The following question was posed at the (inaptly named) magazine Scientific American, “Is there a difference between the brain of an atheist and the brain of a religious person?” It was asked of one Andrew Newberg, “director of research at the Myrna Brind Center of Integrative Medicine at Thomas Jefferson University and Hospital in Philadelphia.”
Newberg said yes.
But he admitted that the “the neural picture is not yet complete.”
Several studies have revealed that people who practice meditation or have prayed for many years exhibit increased activity and have more brain tissue in their frontal lobes, regions associated with attention and reward, as compared with people who do not meditate or pray. A more recent study revealed that people who have had “born again” experiences have a smaller hippocampus, a part of the brain involved in emotions and memory, than atheists do. These findings, however, are difficult to interpret because they do not clarify whether having larger frontal lobes or a smaller hippocampus causes a person to become more religious or whether being pious triggers changes in these brain regions.
Newberg left out the most important point of this “recent study”: it does not confirm that people who have been “born again” have a smaller hippocampi than do atheists. Newberg’s understanding of statistical evidence is poor. Three points about studies of this kind (for more, look at this critique of another Newberg study):
- The sample sizes can usually be counted on the fingers of one or two researchers, making the possibility of over-certainty high;
- The kind of people chosen to study came from an extremely narrow demographic, in time, place, age, socio-economic, and genetic background. It is a stretch past the snapping point to suggest, as Newberg does, that these few folks represent all humanity;
- In this study (and all similar) it is not the case that all theists had smaller hippocampi than atheists. What happened was that a few more theists than atheists had smaller hippocampi; it is even so that some theists had larger hippocampi than some atheists.
It is also the case that nobody knows whether smaller or larger hippocampi are better or worse (for their possessors) in any tangible sense. It makes a pleasing sound, of course, to suggest that larger is better, but this supposition is unwarranted—at best: at worst it is foolish.
Various experiments have also tried to elucidate whether believing in God causes similar brain changes as believing in something else. The results, so far, show that thinking about God may activate the same parts of the brain as thinking about an airplane, a friend or a lamppost. For instance, one study showed that when religious people prayed to God, they used some of the same areas of the brain as when they talked to an average Joe. In other words, in the religious person’s brain, God is just as real as any object or person.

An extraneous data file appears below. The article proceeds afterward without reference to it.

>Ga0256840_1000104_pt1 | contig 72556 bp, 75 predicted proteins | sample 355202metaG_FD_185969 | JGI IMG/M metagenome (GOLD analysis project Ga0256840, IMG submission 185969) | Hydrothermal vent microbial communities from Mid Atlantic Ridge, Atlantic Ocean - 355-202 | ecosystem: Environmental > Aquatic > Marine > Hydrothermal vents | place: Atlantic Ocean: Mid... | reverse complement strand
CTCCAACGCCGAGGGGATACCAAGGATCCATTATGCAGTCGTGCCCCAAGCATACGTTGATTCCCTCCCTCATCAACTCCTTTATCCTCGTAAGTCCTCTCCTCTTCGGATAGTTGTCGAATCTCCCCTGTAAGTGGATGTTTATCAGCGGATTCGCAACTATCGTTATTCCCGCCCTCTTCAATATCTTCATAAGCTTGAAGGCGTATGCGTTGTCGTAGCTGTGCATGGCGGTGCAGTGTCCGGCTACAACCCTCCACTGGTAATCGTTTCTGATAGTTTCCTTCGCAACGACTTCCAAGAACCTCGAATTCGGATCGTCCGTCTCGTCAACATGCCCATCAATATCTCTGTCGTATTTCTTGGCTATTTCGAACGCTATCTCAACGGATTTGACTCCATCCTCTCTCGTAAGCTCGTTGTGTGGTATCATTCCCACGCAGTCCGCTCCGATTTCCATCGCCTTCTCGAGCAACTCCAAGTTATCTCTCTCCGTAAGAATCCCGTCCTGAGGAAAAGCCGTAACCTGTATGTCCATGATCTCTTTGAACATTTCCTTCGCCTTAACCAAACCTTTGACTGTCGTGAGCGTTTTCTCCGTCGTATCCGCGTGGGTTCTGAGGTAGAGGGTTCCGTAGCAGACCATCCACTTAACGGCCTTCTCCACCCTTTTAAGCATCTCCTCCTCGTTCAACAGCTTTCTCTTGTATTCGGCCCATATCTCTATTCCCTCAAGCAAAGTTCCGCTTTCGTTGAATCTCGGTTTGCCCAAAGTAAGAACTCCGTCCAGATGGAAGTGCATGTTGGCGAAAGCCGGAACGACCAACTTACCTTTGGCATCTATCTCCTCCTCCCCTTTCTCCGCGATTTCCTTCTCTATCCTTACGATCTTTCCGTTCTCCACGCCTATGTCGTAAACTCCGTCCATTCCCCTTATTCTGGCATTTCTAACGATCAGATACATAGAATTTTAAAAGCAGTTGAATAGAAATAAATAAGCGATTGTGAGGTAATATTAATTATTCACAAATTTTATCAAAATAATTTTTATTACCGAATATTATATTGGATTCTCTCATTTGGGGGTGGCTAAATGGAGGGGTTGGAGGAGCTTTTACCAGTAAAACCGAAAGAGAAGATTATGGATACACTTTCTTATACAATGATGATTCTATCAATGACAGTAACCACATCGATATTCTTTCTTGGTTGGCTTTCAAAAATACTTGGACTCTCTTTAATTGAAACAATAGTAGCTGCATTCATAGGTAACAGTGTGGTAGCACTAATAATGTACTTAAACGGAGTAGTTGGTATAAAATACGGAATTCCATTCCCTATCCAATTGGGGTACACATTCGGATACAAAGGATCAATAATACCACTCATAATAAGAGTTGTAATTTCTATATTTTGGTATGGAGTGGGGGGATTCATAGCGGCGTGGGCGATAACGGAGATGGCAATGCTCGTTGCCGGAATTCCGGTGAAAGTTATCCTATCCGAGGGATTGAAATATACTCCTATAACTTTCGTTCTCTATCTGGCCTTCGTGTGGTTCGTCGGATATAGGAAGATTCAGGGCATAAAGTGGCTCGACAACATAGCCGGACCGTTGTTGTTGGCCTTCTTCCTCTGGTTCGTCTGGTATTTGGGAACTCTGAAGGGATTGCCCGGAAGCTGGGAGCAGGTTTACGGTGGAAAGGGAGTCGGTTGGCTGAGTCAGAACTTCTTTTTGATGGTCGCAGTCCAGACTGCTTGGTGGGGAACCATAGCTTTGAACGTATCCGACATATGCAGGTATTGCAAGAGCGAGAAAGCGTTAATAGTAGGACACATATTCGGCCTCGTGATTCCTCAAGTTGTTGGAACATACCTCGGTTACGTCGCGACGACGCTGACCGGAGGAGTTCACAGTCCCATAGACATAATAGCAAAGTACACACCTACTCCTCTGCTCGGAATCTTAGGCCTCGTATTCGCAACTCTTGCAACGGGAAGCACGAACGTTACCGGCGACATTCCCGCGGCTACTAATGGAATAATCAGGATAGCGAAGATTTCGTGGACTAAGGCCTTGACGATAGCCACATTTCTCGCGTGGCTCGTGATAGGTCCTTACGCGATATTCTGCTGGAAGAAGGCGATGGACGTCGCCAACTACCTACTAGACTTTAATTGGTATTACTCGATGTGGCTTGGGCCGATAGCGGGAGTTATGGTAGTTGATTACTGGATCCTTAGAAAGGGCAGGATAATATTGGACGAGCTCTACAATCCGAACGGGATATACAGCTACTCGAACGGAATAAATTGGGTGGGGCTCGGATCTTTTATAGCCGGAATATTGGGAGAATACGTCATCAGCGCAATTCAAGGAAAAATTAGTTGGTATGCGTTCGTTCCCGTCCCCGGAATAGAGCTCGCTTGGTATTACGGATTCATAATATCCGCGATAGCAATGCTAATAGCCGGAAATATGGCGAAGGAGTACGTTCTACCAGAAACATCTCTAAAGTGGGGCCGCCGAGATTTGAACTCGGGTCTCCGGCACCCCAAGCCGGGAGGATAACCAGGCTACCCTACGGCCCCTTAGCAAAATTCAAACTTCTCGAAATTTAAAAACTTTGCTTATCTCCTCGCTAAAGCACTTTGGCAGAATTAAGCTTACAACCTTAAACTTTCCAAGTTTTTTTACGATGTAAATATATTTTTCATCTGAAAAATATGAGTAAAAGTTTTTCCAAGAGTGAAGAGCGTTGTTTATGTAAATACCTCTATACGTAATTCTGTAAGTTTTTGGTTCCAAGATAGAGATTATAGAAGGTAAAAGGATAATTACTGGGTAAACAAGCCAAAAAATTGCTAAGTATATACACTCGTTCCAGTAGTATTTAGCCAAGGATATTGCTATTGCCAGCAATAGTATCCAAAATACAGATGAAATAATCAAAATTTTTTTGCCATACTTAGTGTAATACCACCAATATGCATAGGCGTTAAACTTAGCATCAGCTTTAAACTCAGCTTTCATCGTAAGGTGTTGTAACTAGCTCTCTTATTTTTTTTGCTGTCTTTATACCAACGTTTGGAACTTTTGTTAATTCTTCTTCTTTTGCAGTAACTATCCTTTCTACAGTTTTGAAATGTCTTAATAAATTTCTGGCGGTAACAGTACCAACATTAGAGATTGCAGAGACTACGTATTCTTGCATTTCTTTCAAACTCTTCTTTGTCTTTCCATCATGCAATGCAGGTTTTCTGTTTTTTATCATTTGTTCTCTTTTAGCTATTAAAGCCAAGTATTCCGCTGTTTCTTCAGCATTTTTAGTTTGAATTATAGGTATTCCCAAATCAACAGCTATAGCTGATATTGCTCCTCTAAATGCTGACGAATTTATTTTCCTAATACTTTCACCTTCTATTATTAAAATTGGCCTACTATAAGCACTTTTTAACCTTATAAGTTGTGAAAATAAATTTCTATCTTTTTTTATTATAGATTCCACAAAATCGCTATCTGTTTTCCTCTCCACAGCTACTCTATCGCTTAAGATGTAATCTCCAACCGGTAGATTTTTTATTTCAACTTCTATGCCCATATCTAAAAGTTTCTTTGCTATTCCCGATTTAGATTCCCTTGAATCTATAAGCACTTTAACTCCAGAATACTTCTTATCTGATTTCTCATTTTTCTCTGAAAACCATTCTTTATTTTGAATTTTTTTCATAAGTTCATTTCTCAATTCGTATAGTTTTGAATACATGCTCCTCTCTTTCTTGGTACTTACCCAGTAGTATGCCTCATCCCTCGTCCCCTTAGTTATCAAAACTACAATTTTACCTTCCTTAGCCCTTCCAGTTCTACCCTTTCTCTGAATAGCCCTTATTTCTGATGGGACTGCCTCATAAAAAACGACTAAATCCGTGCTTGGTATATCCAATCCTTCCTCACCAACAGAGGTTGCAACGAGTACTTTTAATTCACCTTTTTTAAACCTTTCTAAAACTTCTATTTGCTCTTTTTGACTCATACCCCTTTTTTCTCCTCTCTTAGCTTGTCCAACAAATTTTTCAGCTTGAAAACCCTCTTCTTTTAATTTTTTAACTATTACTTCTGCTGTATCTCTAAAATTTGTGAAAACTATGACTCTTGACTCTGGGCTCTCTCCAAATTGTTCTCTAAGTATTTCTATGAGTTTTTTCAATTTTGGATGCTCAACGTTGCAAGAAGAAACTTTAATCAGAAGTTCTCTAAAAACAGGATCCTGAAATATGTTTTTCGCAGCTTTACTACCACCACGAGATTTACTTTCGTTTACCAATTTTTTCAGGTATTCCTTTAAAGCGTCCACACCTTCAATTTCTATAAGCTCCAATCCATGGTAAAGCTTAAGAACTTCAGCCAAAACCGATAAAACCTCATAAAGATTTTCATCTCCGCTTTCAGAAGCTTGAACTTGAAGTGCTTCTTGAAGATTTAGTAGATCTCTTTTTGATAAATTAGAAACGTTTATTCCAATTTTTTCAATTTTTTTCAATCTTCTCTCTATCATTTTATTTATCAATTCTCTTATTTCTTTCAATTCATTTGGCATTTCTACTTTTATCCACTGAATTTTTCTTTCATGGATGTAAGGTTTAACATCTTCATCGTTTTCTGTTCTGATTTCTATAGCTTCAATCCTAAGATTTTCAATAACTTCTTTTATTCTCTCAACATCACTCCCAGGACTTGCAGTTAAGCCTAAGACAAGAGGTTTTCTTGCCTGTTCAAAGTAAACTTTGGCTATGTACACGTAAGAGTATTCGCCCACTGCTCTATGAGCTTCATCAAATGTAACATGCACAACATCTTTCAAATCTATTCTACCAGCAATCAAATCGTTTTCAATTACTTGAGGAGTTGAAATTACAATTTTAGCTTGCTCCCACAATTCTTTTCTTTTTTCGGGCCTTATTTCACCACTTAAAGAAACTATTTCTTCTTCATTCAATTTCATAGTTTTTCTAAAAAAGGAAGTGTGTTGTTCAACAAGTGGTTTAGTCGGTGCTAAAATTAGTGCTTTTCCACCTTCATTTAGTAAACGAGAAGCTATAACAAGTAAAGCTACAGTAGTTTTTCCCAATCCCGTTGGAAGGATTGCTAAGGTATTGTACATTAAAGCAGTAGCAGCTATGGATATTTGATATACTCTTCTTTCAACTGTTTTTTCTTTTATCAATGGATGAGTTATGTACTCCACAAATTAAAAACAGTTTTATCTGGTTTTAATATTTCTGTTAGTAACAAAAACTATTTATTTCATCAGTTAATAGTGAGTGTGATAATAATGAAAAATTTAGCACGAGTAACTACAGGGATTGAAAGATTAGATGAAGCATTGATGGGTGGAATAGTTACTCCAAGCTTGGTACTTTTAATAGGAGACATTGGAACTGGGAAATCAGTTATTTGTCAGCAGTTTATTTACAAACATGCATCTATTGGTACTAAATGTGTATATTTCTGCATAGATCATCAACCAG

One begins to wonder if Newberg can remember what he says from one moment to the next, for this second set of “evidence” is not consonant with the first. If God is as real as “any” object or person—and just what exactly, measurably, unambiguously does “any object or person” mean? any?—then the only thing that is different between the brains of theists and atheists must be so minuscule that we have little hope of finding it.
If the brain acts that the same way for God as it does for pencil erasers, pebbles, grains of sand, air, water, aspirins, electrons, Uncle Mike, and on and on forever, then all that can be different is one small “belief switch”, turned “on” for theists and “off” for atheists.
But even this is nonsense. Talk of “areas of the brain” is ridiculously loose, and is a bad, unshakable habit of people like Newberg (see this egregious study of Sam Harris).
Research also suggests that a Âreligious brain exhibits higher levels of dopamine, a hormone associated with increased attention and motivation. A study showed that believers were much more likely than skeptics to see words and faces on a screen when there were none, whereas skeptics often did not see words and faces that were actually there. Yet when skeptics were given the drug L-dopa, which increases the amount of dopamine in the brain, they were just as likely to interpret scrambled patterns as words and faces as were the religious individuals.
The “research” that “suggests” these findings is subject to the identical criticism given above. E.g. it is not the case in this wee sample that every theist had more dopamine than every theist, etc.
Notice how Newberg exposes his bias. Let it be so that theists “tend” to see patterns in patternless data more than do atheists. Sounds bad, almost as if the atheists have not evolved into a higher state. But if theists are quicker to see patterns, then they ought to be better scientists, more acute detectives, quicker to find true signals hidden in the noise. We do find, do we not?, among those of lasting genius (Newton, Galileo, Bach, Shakespeare, etc.) vastly more theists than atheists.
This means the mutation that leads to atheism is harmful. Good thing, then, that we find that atheists breed less than theists. Their faulty, harmful-to-intelligence genes have a good chance of passing out of the population.
Article originally linked on Hot Air.